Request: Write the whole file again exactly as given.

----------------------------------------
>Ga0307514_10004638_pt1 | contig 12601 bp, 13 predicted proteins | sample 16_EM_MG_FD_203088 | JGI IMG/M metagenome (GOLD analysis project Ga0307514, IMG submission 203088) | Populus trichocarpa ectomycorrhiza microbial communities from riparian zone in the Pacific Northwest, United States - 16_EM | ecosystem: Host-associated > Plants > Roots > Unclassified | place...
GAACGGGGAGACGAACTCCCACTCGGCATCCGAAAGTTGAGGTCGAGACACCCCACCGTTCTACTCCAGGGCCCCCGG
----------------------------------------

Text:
>Ga0307514_10004638_pt1 | contig 12601 bp, 13 predicted proteins | sample 16_EM_MG_FD_203088 | JGI IMG/M metagenome (GOLD analysis project Ga0307514, IMG submission 203088) | Populus trichocarpa ectomycorrhiza microbial communities from riparian zone in the Pacific Northwest, United States - 16_EM | ecosystem: Host-associated > Plants > Roots > Unclassified | place...
GAACGGGGAGACGAACTCCCACTCGGCATCCGAAAGTTGAGGTCGAGACACCCCACCGTTCTACTCCAGGGCCCCCGG